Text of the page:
• One-Hit-Point Wonder: Now averted with the Rocket Barrel and Minecart, which now take two hits (three if you bought a Crash Guard), and can also be healed if you pick up a heart. Played straight in Hard Mode, as the vehicles and your Kong have only one HP.
  • Orchestral Version: The game features rearrangements of tunes from the classic games such as "Simian Segue", "Aquatic Ambience", and "Stickerbush Symphony".
  • Our Dragons Are Different: The leader of the Snowmads uses a magic horn to summon / control a gigantic ice dragon. The dragon's icy breath freezes over Donkey Kong Island, turning it into a more suitable home for the Snowmads.
  • Over 100% Completion: Like in Returns, ompleting every level and getting all the Kong letters nets you 100%, while clearing every level again on Hard Mode will award you with the maximum 200%! Fortunately, Puzzle Pieces and Time Trial medals don't contribute to this.
  • Oxygen Meter: In contrast to their original Super Not-Drowning Skills, the Kongs have these underwater. It lasts about 30 seconds and leads to them rapidly taking damage until they die or resurface if it runs out. Fortunately, there are Oxygenated Underwater Bubbles around for them to breathe with, and Funky Kong in the Switch port averts it completely; being able to stay underwater as long as he likes thanks to his scuba-diving gear.
  • Oxygenated Underwater Bubbles: The game has such bubbles in its underwater sections, usually released from a treasure chest or a scaphander helmet. There also are continuous strems of small bubbles at some key points of the stages.
  • Painful Pointy Pufferfish:
    • Sea Breeze Cove has numerous globefish enemies called Pufftups. When deflated, they can be defeated by a corkscrew attack like most other fishes, but when puffed up, they are covered with quills, preventing the Kongs from directly touching them. Only Cranky Kong's cane will be able to defeat them.
    • The boss Fugu is a giant pufferfish which can inflate to tremendous sizes. It is covered with spikes and the Kongs can only attack its spikeless rear, or else they will be damaged.
    • The Fish Poker Pops wield clubs with yellow pufferfishes attached at both end, which will damage the Kongs.
  • Palmtree Panic: The Lost Magroves combines this with Jungle Japes.
  • Pelts of the Barbarian: Some of the Snowmads wear pelts. The most notable example is their leader, Lord Fredrik, who wears a fur cape.
  • Pink Girl, Blue Boy: Dixie and Diddy's barrel font colours are pink and blue, respectively.
  • Platforming Pocket Pal: Like in Returns, Donkey's companion is placed on his back when they're both played as in single-player mode, but they split when played as in co-op mode.
  • Playable Epilogue: The Secret Seclusion, once it's unlocked. There's also Hard Mode, but there the Secret Seclusion and every other level is unlocked de facto, so it feels more like an open-ended New Game Plus where you have to clear all levels again regardless of order.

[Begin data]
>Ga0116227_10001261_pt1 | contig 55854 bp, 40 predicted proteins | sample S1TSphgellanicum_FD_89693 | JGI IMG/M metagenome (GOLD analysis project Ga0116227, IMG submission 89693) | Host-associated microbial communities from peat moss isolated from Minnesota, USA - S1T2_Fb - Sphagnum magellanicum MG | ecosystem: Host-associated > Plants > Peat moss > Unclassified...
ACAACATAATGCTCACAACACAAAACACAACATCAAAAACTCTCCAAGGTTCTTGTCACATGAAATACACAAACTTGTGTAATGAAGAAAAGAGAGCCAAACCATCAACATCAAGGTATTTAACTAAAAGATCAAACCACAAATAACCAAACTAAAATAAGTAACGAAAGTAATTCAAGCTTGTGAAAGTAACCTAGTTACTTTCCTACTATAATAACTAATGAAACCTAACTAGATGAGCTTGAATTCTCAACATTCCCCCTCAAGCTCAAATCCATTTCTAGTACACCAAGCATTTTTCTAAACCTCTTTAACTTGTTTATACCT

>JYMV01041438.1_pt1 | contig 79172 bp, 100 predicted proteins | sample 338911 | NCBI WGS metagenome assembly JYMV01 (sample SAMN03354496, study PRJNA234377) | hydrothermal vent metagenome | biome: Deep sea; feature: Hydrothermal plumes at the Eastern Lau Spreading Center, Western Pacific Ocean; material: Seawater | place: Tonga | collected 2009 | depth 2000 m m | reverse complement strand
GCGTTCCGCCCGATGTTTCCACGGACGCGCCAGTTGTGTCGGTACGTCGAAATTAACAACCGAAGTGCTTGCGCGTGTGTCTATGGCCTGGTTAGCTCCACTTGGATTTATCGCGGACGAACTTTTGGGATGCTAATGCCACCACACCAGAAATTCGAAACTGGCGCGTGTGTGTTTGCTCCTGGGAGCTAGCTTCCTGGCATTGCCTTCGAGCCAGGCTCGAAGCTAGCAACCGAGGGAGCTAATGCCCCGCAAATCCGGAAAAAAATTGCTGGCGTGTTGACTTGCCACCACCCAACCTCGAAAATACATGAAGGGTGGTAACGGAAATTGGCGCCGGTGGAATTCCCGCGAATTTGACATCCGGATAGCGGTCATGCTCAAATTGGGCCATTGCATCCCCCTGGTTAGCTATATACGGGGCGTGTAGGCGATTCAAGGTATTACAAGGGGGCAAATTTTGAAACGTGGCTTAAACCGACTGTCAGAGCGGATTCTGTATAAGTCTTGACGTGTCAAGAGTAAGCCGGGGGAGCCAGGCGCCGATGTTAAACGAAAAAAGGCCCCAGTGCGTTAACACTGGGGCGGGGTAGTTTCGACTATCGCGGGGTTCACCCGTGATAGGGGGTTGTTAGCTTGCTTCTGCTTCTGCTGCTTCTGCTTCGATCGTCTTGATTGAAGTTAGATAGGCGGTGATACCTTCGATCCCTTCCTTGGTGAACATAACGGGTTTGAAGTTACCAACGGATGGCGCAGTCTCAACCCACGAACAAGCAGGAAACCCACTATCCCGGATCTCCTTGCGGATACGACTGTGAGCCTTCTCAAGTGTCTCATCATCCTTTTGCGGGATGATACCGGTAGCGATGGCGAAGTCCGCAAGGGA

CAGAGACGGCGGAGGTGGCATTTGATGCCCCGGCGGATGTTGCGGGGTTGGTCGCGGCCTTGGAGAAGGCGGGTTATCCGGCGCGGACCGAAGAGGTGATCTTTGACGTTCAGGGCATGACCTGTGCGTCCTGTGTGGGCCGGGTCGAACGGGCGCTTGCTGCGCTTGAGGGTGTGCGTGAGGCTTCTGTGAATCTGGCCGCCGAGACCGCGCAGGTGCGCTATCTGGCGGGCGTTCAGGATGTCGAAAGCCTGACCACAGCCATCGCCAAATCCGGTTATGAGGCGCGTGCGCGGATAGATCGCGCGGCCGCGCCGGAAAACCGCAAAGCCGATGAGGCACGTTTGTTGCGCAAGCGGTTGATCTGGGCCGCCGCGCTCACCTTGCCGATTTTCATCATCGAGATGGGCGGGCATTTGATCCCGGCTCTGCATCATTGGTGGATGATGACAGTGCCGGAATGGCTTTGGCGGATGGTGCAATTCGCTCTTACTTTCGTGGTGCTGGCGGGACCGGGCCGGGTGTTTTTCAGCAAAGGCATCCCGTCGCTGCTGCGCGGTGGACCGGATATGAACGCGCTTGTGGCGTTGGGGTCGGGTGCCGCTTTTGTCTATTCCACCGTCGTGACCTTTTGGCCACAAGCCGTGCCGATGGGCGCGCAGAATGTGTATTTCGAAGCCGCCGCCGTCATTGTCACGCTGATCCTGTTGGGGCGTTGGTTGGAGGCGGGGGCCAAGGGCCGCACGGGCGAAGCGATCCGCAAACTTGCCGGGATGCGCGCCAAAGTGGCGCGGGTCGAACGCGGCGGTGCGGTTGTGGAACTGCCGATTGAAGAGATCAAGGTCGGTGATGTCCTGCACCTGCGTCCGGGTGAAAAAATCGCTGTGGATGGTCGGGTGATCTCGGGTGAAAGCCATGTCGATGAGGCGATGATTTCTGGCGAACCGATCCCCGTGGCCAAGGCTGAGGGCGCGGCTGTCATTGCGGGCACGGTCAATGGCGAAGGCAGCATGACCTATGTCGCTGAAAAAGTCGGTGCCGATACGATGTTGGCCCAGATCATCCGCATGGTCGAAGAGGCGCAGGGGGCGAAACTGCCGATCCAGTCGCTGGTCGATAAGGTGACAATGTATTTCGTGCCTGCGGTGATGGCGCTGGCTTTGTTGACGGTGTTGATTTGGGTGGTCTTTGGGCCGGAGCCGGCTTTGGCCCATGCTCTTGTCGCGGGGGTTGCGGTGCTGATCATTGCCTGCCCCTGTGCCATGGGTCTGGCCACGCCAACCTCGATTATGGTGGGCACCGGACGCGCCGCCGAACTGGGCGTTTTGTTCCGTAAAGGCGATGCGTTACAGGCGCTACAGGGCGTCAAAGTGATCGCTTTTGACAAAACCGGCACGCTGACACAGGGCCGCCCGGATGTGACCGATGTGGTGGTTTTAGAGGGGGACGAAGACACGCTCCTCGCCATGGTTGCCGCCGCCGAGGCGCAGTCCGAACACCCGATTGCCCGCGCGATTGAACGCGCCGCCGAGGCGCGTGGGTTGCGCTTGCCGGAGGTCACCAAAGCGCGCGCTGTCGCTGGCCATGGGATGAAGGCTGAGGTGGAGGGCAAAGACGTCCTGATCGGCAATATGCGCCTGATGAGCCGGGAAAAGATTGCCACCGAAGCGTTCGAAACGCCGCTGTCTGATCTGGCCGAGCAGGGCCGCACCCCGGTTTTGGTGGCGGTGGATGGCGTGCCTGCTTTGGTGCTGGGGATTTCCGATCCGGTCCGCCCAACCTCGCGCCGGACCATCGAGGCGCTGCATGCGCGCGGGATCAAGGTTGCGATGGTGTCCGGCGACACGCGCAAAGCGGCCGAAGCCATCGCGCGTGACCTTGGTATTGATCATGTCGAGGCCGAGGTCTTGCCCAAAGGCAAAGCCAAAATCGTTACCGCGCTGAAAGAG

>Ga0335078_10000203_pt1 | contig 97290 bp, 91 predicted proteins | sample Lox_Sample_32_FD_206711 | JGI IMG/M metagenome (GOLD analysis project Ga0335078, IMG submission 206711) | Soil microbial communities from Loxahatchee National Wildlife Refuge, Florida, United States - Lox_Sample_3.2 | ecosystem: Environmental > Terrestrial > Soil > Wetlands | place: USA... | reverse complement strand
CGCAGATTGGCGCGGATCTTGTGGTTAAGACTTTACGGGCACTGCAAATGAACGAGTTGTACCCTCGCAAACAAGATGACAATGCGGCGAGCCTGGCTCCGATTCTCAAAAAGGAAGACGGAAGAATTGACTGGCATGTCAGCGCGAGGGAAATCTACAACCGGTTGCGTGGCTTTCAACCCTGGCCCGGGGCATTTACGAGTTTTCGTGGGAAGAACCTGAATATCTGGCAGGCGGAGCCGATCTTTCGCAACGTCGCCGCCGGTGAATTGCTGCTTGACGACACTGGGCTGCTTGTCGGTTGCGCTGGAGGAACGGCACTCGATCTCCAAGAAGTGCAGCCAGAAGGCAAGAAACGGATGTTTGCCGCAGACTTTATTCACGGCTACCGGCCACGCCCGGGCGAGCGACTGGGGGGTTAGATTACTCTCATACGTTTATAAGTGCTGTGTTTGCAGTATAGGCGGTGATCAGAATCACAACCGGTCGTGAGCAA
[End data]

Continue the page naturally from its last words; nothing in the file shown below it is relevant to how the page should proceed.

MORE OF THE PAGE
• Power Up Mount: Rambi the rhino returns to fulfill his usual role.
  • Pre-Rendered Graphics: Tropical Freeze has only two pre-rendered cutscenes — the intro and the ending.
  • Promoted to Playable: Cranky Kong, of all people. After boasting about his gaming skills for years, it looks like the old curmudgeon finally has to put his money where his mouth is. This also applies to Funky Kong in the Switch version.
  • Punny Name: The Snowmads. Their name is a portmanteau of "snow" and "nomad."
  • Recursive Canon: One of the games Donkey Kong may play on his 3DS within his Idle Animation is Donkey Kong Country Returns 3D.note 
  • Rhyming Title: Some of the levels have names that aren't alliterative instead, such as "Sawmill Thrill" and "Blurry Flurry".
  • Roaring Rapids: 4-6, Current Capers. In it, Donkey Kong and his frienda have to activate certain mechanical gizmos to open their path to the exit while dealing with both the underwater currents and the harmful objects that move due to them. A few other water levels have currents on occasion, but they are the main feature of this one.
  • Rodents of Unusual Size: Lots of them in the cave levels, especially Rodent Ruckus.
  • Ruins for Ruins' Sake: World 4 - Sea Breeze Cove has Underwater Ruins, statues, relics, and still-functioning mechanisms strewn all over the place, hinting at some sort of ancient Atlantean-based civilization that once thrived there. Of course, this being a simple Donkey Kong platformer where the story is only focused on the Kongs and their adversaries, no history of these ruins and how they came to be is told. They're just there for Scenery Porn.
  • Rule of Three:
    • The walrus and giant owl enemies need to be jumped on three times to defeat.